“I just went, Robert, what you’re about to get involved in is a pain in the ass, take it from me. But there is a silver lining in that you’re doing something that matters. Because nobody ever sues anybody over something that doesn’t matter. So, you know, if your book was selling four copies, it wouldn’t matter what agreement everybody thinks they have. Nobody cares. They only sue when there’s money on the table. There’s money on the table because you’re doing something successful. You have to get a thick skin, and in a weird way, if people keep coming at you, and lawyers keep coming at you, that means you’re doing something successful, that you’re enough of a target for them.”
– Todd McFarlane, who last month settled a decade-long legal battle with Neil Gaiman, relating his advice to Robert Kirkman, who’s being sued by former Walking Dead collaborator Tony Moore
After years of following the ongoing survival of a band of people in a zombie apocalypse, Walking Dead creator Robert Kirkman is considering going back to show how it all started.
In an article by William Keck for TV Guide, the TV critic reports that Kirkman is considering doing a “Volume Zero” of The Walking Dead, showing both the origins of the apocalypse as well as how Rick’s wife Lori and friend Shane went from “grieving friends to lovers.”
On multiple occasions since the beginning of the series in 2003, Kirkman answered questions about the origin of the zombie plague by saying he’d rather focus on the survival aspect, explaining that the main premise of the book is that it shows what happens after the end of a traditional zombie movie. The idea of a Walking Dead prequel, and as a standalone graphic novel, is an interesting prospect both for the story points as well as the potential sales juggernaut it could be. And for artist, would it be longtime artist Charlie Adlard, a return for original series artist Tony Moore, or perhaps some new third party in the mix? Time will tell.
A weekend blogpost by artist Tony Moore got my eyes reeling and my mind day-dreaming.. day-dreaming of Moore doing a Joker series. Check out what Moore posted Sunday:
Moore drew the image several years ago, but only recently dusted it off and colored it before unveiling it for the first time.
Moore’s currently hard at work on Marvel’s Venom series with Rick Remender, but just imagine for a second if DC gave Tony the reigns of Gotham’s big bad? Or even that great Lobo series he and Remender pitched years back.
IGN.com has the first look at the limited-edition poster created by Tim Bradstreet to promote the second season of AMC’s The Walking Dead. Bradstreet and Executive Producer Frank Darabont will be on hand Friday at the show’s Comic-Con International booth (#3721) to sign the convention-exclusive posters. See the full image after the break.
The Walking Dead panel will be held at 11:15 a.m. Friday in Ballroom 20. The 13-episode second season of the series, based on the acclaimed horror comic by Robert Kirkman, Tony Moore and Charlie Adlard, debuts in October.
I rarely get a chance to interview two collaborators for a project, but welcome to my latest fortunate rarity. Writer Mark Sable is back at Image Comics, collaborating with Grounded co-creator and Amazing Spider-Man artist Paul Azaceta. The two creators were kind enough to contact me for a joint email interview. As noted when this project was first announced: “In Graveyard of Empires, when a young lieutenant arrives at Combat Outpost Alamo, a remote outpost in Afghanistan, he learns a new kind of insurgent math. It’s said that in war, when you kill one insurgent, you create ten more by angering his family and friends. In this story, when you kill one, he comes back from the dead to infect ten of your fellow Marines . . . Graveyard of Empires #1 (APR110400), a 32-page full color horror/survival comic that will appeal to fans of The Hurt Locker and THE WALKING DEAD, will be available for sale in a comic shop near you on June 15, 2011.” Sable and Azaceta also provided Robot 6 with a six-page preview from the first installment of the three-issue miniseries. Frequent readers of Talking Comics with Tim may notice that as of late, I have given the interview subjects a chance to ask Robot 6 readers a question. I was pleasantly surprised to find that Sable took this opportunity to invite folks to ask him questions in the comments section. He has committed to answering any and all questions, as his schedule permits, so by all means ask him all that you want.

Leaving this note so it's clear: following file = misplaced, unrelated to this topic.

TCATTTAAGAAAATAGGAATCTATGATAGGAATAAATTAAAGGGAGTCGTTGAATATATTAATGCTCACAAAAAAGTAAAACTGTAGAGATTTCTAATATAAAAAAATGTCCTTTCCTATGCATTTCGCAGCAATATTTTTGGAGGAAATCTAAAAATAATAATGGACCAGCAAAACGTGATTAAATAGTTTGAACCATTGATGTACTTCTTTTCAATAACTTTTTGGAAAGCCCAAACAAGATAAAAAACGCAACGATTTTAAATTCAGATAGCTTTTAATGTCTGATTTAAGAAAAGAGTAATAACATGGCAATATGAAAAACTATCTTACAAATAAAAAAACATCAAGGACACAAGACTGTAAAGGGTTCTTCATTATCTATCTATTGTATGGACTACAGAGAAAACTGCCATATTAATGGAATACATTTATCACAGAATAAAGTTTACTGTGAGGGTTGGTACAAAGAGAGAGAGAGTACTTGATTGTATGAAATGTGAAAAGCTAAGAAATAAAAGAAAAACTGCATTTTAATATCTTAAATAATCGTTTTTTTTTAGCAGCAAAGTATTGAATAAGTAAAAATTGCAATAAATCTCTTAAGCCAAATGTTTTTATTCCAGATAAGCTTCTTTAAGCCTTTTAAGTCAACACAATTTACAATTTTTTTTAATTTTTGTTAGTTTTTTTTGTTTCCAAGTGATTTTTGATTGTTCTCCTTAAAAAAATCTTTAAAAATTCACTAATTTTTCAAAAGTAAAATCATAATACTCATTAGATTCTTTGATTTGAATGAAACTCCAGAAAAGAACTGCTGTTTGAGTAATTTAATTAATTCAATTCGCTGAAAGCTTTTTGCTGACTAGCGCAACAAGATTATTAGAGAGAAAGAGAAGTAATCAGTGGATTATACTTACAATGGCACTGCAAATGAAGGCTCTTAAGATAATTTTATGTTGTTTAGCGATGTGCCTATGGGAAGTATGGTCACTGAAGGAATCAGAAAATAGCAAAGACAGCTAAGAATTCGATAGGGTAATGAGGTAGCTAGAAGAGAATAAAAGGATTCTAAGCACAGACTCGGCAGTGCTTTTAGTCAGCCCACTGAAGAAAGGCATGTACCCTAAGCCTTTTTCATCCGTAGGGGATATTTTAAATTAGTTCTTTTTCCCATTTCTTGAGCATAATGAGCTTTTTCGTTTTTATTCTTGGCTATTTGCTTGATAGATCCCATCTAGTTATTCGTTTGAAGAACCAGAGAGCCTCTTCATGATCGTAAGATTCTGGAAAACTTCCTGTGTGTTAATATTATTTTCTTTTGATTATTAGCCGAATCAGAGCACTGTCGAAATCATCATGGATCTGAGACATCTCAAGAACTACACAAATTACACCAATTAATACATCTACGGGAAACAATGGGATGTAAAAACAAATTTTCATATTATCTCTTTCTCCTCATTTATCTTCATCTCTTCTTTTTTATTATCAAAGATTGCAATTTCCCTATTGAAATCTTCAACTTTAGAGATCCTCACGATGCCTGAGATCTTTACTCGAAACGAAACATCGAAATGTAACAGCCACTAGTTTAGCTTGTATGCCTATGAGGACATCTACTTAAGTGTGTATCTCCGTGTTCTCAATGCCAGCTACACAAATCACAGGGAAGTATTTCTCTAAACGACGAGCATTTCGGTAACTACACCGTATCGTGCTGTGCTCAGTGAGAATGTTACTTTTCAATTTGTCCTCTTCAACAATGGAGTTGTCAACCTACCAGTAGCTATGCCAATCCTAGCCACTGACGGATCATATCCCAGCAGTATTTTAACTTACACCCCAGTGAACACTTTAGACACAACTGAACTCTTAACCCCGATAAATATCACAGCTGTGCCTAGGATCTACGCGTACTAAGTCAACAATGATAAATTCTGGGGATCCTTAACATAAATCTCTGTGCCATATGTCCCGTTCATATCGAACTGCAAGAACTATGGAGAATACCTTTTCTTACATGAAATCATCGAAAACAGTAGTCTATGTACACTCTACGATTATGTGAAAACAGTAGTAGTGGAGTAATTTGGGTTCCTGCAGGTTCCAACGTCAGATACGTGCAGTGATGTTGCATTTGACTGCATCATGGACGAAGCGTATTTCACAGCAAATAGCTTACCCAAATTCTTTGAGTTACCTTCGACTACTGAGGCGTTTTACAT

Tim O’Shea: You two clearly went with an eye-catching, iconic first issue cover. Care to discuss how you arrived at that cover?
Paul Azaceta: Thanks. I knew right off the bat that I didn’t want a complicated cover. I wanted something that stood out and going with something simple and graphic was the way to go. I can’t say where exactly I got the idea for the skull with the poppy flower but when it hit me I knew I had it. I drew a quick little sketch for Mark and he suggested adding the helmet. Actually, the harder part was carrying that idea on with the other covers. But that was my inspiration, simple graphic covers.
Retailing | Citing unnamed sources, Bloomberg reports that Borders Group may file for bankruptcy protection as early as next week. Additionally the struggling book chain, the second-largest in the United States, will likely close at least 150 of its 500 remaining namesake stores. Company stock plunged in the wake of the news. A Borders spokeswoman declined comment, but referred to a Jan. 27 statement from President Mike Edwards in which he raised “the possibility of an in-court restructuring.” [Bloomberg]